Fred Rogers normally likes gifts. But the gift he's getting from the bankruptcy proceedings of Circle K keeps him awake at night.
The slimmed-down convenience store giant has closed 1,900 stores so far in a plan to emerge from bankruptcy reorganization as soon as June 30. But Rogers is among 320 jilted Circle K landlords in Florida who inherited ownership of about 1,000 buried gas tanks _ many of them corroded and leaking _ that will cost big money to remove.
"It ridiculous," said Rogers, owner of Right Way Tool Repair. "I never got a cent in rent from their gas sales. Heck, I only got $375 a month rent for the convenience store. Now they say I own these tanks that are going to cost something like $50,000 each to remove."
A onetime service station owner aware of the perils of leaking buried gas tanks, Rogers tried from day one to avoid his current plight.
Back in 1982 Lil General wanted to put a gas station at its convenience store in his tiny St. Petersburg shopping center. Rogers insisted the lease specify the convenience store company pay all costs of removing it.
Then Circle K bought out Lil General's lease. Now 11 years later in Chapter 11 proceedings, a Phoenix bankruptcy judge voided the lease so Circle K could cut costs to survive and refinance its huge debt.
Circle K pumped out the tanks at Roger's center and temporarily capped them when it closed the store two years ago. Now unleaded gas contamination has been found on his property. And because the steel tanks were not upgraded with lining, state law requires they be dug up and the sites cleaned up by 1995.
Rogers is far from alone. About 1,200 former Circle K landlords face a similar plight on about 3,600 buried gas tanks in 33 states. Many of the tanks are still in use. All are being monitored for leaks by state environmental agencies.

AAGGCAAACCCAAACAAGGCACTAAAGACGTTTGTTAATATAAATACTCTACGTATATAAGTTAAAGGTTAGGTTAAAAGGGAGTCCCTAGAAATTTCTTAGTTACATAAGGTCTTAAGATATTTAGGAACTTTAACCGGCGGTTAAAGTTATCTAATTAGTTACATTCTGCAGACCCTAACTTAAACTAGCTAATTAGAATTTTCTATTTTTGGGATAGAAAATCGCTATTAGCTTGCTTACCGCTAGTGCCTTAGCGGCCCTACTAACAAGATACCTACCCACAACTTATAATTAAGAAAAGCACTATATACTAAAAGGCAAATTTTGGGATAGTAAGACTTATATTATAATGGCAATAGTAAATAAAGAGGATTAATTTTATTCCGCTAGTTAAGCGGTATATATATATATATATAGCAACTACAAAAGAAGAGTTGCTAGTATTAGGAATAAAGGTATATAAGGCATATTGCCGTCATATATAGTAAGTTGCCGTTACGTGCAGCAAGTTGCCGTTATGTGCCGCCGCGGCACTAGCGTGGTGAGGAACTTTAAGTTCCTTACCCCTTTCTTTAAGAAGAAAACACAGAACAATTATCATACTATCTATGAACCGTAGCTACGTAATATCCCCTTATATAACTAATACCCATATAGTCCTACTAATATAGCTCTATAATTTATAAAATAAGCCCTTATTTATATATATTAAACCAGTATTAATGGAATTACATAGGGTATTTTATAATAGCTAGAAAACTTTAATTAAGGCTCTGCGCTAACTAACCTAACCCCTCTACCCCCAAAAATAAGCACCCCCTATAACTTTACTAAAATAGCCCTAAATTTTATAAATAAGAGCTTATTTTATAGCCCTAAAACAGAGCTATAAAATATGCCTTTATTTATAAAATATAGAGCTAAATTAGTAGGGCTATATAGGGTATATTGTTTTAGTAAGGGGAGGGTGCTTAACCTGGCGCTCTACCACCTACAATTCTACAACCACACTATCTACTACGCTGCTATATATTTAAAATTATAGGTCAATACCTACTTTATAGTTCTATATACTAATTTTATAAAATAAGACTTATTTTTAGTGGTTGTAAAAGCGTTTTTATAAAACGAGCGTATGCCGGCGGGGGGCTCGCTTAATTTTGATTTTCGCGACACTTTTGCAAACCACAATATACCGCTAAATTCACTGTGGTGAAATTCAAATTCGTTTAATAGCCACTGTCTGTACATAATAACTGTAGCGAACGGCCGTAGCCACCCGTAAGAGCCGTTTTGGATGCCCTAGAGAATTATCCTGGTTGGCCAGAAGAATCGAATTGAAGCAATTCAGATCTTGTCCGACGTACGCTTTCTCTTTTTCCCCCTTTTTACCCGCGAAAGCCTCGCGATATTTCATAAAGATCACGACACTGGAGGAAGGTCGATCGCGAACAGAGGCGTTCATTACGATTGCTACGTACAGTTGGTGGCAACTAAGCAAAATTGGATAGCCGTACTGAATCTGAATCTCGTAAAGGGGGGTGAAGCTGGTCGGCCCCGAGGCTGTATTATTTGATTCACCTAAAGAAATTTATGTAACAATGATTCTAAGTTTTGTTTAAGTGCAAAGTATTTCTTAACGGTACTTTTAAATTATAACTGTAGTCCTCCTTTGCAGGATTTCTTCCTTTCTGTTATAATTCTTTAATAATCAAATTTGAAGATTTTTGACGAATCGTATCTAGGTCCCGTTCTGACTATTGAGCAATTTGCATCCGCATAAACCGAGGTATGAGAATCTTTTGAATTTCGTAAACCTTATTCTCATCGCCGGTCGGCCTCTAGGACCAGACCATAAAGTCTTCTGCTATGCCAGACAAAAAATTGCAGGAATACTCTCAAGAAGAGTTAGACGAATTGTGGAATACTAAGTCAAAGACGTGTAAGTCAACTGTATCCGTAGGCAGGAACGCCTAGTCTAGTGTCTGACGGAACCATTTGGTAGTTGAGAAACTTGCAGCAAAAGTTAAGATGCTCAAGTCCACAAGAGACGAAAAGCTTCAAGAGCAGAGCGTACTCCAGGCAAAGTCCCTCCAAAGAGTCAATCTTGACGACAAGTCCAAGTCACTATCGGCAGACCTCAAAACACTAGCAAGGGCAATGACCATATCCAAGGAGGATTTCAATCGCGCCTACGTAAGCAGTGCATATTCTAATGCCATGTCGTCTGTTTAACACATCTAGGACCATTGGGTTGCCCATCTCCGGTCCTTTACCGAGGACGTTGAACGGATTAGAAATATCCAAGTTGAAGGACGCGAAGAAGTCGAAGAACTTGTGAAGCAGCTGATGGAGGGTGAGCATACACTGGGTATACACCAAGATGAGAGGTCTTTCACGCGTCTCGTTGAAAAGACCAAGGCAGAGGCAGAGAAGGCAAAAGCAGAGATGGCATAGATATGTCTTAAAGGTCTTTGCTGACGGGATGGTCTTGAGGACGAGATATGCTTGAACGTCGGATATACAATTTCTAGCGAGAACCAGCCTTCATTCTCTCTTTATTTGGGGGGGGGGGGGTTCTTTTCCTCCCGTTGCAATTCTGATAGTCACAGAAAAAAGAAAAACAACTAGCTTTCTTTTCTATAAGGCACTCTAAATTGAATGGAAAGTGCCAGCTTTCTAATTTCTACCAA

Both the environmental agencies and landlords protested that Circle K was using the bankruptcy to dodge a potential cleanup bill by abandoning the stores and tanks buried in front of them. So Bankruptcy Judge George Nielsen Jr. ordered the company to set aside money for gas tank cleanup.
In Florida, state law says ownership of abandoned gas tanks shifts to the landowner. It also says companies like the owners of Lil General can be held liable for undiscovered leaks traced back to when they owned the tanks.
"It's sort of a gift you cannot refuse," said Jonathan Alden, assistant general counsel for the Florida Department of Environmental Regulation.
The state government has been closely watching the case because it marks the first time a big company has tried to use leases canceled by a bankruptcy proceeding to escape environmental cleanup costs.
"If I owned a shopping center or mall, this case would persuade me to carefully watch how any of my tenants were handling toxic wastes," said Alden.
Florida was able to wrangle $3.9-million for its gas tank cleanup fund from the Circle K bankruptcy. But with the average cost of leaky tank removal at a full-sized gas station running around $300,000, no one knows how much state help that will provide the new owners of Circle K tanks.
The state this month began notifying the former landlords that they must register the tanks as their own _ the first step in qualifying for state cleanup money.
Arab investors are putting up $399.5-million in a reorganization plan that would lift Circle K out of bankruptcy later this month. Nielsen, however, already has ruled the new investors and previous owners of Circle K must put money in a trust fund to clean up gas tanks.
An analysis by the company said $45-million should be plenty. But former landlords are arguing for more because the actual cleanup bill won't be known for several years.
"It's all speculation," said Keith Fendrick, a Tampa attorney representing General Host Inc., a Detroit company that sold 400 Lil General stores to Circle K in 1984. "But we're estimating the trust fund being set aside is only going to cover about 25 cents on the dollar of actual cleanup costs."